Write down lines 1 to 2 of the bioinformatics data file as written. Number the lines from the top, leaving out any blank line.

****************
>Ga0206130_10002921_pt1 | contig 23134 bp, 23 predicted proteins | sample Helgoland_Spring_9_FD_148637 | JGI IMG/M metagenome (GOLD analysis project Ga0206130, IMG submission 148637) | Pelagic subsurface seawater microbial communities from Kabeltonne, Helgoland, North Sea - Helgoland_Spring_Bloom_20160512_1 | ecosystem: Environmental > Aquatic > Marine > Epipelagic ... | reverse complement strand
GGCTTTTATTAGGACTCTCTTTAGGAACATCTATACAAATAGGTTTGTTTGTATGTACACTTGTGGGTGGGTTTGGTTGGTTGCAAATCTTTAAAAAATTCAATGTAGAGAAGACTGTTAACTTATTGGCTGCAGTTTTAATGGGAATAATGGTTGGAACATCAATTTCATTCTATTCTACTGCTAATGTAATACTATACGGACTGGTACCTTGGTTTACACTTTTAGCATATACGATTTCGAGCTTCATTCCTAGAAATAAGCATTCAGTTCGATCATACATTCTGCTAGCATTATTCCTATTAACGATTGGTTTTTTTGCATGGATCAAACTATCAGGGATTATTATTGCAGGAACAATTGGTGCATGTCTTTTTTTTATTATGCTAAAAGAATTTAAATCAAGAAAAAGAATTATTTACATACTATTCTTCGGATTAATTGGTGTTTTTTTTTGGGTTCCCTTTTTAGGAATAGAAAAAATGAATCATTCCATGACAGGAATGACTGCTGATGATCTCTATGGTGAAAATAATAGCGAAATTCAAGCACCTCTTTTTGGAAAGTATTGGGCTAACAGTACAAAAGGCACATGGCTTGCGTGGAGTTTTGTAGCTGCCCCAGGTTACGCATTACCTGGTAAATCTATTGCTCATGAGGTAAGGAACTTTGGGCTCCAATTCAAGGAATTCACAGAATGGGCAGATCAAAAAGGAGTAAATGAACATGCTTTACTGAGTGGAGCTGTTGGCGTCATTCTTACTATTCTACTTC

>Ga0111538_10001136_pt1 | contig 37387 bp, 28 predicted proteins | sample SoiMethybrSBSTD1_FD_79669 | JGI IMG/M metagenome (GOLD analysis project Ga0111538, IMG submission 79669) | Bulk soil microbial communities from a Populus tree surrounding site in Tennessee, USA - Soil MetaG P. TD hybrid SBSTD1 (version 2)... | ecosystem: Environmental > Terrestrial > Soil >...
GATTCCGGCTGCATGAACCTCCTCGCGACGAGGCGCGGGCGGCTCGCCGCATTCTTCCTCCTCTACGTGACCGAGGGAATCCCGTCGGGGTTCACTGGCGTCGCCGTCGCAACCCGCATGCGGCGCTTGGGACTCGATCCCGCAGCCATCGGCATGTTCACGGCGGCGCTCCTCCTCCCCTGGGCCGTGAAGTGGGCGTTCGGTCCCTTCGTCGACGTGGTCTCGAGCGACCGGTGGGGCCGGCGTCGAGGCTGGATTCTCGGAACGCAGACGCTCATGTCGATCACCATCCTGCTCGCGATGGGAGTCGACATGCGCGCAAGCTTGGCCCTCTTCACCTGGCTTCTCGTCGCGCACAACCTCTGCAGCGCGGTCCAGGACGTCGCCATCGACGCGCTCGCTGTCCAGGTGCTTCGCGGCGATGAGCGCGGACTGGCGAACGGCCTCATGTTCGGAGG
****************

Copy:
>Ga0206130_10002921_pt1 | contig 23134 bp, 23 predicted proteins | sample Helgoland_Spring_9_FD_148637 | JGI IMG/M metagenome (GOLD analysis project Ga0206130, IMG submission 148637) | Pelagic subsurface seawater microbial communities from Kabeltonne, Helgoland, North Sea - Helgoland_Spring_Bloom_20160512_1 | ecosystem: Environmental > Aquatic > Marine > Epipelagic ... | reverse complement strand
GGCTTTTATTAGGACTCTCTTTAGGAACATCTATACAAATAGGTTTGTTTGTATGTACACTTGTGGGTGGGTTTGGTTGGTTGCAAATCTTTAAAAAATTCAATGTAGAGAAGACTGTTAACTTATTGGCTGCAGTTTTAATGGGAATAATGGTTGGAACATCAATTTCATTCTATTCTACTGCTAATGTAATACTATACGGACTGGTACCTTGGTTTACACTTTTAGCATATACGATTTCGAGCTTCATTCCTAGAAATAAGCATTCAGTTCGATCATACATTCTGCTAGCATTATTCCTATTAACGATTGGTTTTTTTGCATGGATCAAACTATCAGGGATTATTATTGCAGGAACAATTGGTGCATGTCTTTTTTTTATTATGCTAAAAGAATTTAAATCAAGAAAAAGAATTATTTACATACTATTCTTCGGATTAATTGGTGTTTTTTTTTGGGTTCCCTTTTTAGGAATAGAAAAAATGAATCATTCCATGACAGGAATGACTGCTGATGATCTCTATGGTGAAAATAATAGCGAAATTCAAGCACCTCTTTTTGGAAAGTATTGGGCTAACAGTACAAAAGGCACATGGCTTGCGTGGAGTTTTGTAGCTGCCCCAGGTTACGCATTACCTGGTAAATCTATTGCTCATGAGGTAAGGAACTTTGGGCTCCAATTCAAGGAATTCACAGAATGGGCAGATCAAAAAGGAGTAAATGAACATGCTTTACTGAGTGGAGCTGTTGGCGTCATTCTTACTATTCTACTTC